Jason Zucker leveled Brent Seabrook with a hard hit and then stood over him and glared.
Devin Setoguchi delivered a body blow every chance he got.
Cal Clutterbuck took a shot to the throat and responded with a punch to the face.
The Wild finally applied the only blueprint that will work against the highly skilled Chicago Blackhawks on Sunday. Down 2-0 in the series, the Wild answered a challenge from coach Mike Yeo and brought a renewed physical element to Game 3 at Xcel Energy Center.
The Wild hit, hit and hit some more before finishing the job in overtime for a 3-2 victory that revealed the only possible way the Wild can hang with the top-seeded Blackhawks.
“As long as we keep banging them and stay physical on them,” Charlie Coyle said, “they’ll be coughing up pucks and creating turnovers, and that’s what we like.”
The Wild finished with 34 hits to Chicago’s 13. That’s a huge discrepancy, and it had everything to do with the Wild suddenly making this a series. Clutterbuck (eight hits) and Setoguchi (seven) combined for more hits than the entire Blackhawks team.
In all, 14 Wild players collected at least one hit.
“I thought it brought energy to the building,” Setoguchi said. “But they were hitting, too. We were trying to push. This was a pivotal game. We needed to win, so we needed to push as best we could.”
That needs to become the Wild’s mantra the rest of the series. Push, be physical, finish checks, go hit somebody. Frankly, it’s the team’s only chance.
The Hawks have more speed, skill and top-end talent than the Wild. Chicago is dangerous in an up-and-down, fast-paced game with plenty of room on the ice to operate. The Wild saw that firsthand in a Game 2 rout.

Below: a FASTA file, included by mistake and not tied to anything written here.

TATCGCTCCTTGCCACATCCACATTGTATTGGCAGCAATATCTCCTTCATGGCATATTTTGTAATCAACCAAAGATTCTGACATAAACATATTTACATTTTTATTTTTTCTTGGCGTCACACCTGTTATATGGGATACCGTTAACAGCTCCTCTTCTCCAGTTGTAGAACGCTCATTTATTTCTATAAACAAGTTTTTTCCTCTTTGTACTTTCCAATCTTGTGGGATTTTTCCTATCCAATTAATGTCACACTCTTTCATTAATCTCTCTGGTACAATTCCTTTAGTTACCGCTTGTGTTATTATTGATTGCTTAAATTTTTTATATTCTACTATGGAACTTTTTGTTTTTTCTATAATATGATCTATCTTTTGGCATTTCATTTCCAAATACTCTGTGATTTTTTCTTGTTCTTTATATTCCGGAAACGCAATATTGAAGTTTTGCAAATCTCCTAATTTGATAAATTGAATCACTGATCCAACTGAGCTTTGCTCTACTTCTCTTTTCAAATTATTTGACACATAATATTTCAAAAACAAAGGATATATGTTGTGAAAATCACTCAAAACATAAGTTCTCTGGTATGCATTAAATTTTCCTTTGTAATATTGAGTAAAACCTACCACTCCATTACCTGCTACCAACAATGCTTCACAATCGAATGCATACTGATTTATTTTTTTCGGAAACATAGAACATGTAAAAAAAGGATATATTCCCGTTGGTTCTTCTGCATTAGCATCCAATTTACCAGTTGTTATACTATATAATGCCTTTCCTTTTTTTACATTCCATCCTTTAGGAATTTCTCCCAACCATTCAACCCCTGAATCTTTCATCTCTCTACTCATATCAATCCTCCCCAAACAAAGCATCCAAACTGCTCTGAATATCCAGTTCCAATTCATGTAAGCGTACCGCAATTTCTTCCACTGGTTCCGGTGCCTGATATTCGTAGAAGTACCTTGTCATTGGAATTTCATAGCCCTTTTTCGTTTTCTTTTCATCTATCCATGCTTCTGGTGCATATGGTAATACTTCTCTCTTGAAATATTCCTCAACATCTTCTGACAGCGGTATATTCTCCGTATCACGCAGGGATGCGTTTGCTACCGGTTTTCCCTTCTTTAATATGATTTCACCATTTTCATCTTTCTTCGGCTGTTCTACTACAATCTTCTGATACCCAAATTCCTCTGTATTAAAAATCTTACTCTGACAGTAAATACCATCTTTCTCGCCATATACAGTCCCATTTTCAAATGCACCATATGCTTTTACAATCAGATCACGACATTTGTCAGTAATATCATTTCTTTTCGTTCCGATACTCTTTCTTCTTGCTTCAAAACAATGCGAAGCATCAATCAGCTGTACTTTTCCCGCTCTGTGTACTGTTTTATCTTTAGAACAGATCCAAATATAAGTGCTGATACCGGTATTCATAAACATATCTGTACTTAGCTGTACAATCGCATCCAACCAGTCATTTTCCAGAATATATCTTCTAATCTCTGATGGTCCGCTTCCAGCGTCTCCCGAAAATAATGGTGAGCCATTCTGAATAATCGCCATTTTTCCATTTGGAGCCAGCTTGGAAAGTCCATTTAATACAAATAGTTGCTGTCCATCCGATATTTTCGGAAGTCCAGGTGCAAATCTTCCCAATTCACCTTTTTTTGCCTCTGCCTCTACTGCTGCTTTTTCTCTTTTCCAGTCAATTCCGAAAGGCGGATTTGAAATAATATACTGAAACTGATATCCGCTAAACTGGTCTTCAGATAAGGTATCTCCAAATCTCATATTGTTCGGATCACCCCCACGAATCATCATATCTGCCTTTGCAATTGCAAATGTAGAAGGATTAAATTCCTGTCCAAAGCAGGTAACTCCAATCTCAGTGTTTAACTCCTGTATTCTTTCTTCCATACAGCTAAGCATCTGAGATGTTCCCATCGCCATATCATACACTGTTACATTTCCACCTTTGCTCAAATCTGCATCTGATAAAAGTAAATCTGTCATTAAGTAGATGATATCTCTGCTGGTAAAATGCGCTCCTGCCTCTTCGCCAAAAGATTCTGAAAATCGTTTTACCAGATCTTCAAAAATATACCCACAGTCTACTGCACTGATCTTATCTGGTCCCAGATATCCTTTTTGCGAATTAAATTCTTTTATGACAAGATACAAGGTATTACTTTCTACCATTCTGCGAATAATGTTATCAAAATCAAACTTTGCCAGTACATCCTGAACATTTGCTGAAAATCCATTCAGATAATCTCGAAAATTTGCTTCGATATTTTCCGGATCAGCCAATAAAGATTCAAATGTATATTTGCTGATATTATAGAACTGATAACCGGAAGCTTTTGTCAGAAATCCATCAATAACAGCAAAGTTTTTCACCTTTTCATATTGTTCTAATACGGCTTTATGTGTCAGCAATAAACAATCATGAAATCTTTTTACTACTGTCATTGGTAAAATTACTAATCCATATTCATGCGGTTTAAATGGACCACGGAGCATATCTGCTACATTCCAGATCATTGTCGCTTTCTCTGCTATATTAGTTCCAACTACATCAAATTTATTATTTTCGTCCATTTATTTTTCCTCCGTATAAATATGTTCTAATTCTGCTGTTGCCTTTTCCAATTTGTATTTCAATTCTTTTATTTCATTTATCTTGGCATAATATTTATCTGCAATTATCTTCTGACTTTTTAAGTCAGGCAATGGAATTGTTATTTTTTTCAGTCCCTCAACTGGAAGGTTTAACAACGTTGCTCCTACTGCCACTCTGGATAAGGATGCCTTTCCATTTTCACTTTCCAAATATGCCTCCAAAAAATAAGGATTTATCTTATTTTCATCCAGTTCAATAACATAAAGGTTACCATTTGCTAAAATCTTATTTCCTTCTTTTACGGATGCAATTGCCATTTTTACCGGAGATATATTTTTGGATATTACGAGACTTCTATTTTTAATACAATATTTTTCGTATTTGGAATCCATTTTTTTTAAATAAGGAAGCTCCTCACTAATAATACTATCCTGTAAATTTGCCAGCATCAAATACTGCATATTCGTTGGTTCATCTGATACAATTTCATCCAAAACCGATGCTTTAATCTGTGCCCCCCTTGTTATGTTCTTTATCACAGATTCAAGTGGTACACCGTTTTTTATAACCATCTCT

If the Wild allows the Blackhawks to dictate terms of play, the game will become a one-sided walk in the park. The Wild’s only shot in this series is to scrap, claw and pound away on the Hawks, hoping to make them uncomfortable.
“They’re such a quick and skilled team that you need to try and slow them down a little bit,” Setoguchi said.
Yeo talked before the game about the need to develop a hatred for the Blackhawks, the kind of bad-blood animosity that forms in a playoff series. We hadn’t seen that yet because the overall play in the first two games lacked the nastiness that sparks raw emotions.
The Wild just kind of went through the motions in Game 2 and got steamrolled by Chicago’s deep, talented lineup. Back home and with a better understanding that success requires grit and hard checks, the Wild flipped the switch and became decidedly more physical.
“Our goal was to keep hitting them whenever you’ve got a chance,” Coyle said. “I don’t think we did that enough before. You could tell they were looking over their shoulder when they got the puck again. They knew someone was coming.”
This is not about being dirty or dumb or out of control. Defenseman Justin Falk crossed that line in the second period when he grabbed Michael Frolik by the back of the neck and smashed him into the boards unnecessarily for a roughing penalty.
The Wild must recognize the difference between being physical and being foolish. The players accomplished that for the most part.
“It’s not about running around and running out of position, but you can’t skate by guys,” Zach Parise said. “When you’re within a stick length of a guy, you’ve got to finish him. I think we did a better job of that.”
Leading 2-1 late in regulation, the Wild lost that edge and became too passive. The Blackhawks made a strong push and the Wild became reactionary instead. Chicago took advantage, getting a tying goal from Duncan Keith with 2 minutes, 46 seconds remaining.
“We kind of just held on, and we’ve got to learn from that,” Setoguchi said. “That’s something you can’t do. You can’t sit back and be on your heels. You’ve got to push back.”
The Wild regrouped at the intermission and then won on Zucker’s overtime goal. Afterward, the Wild took satisfaction in its physical style of play.
“We have a lot of guys that hit all night and every night,” Zucker said.
They can’t deviate from that script. It’s their only chance at success in this series.
Chip Scoggins • firstname.lastname@example.org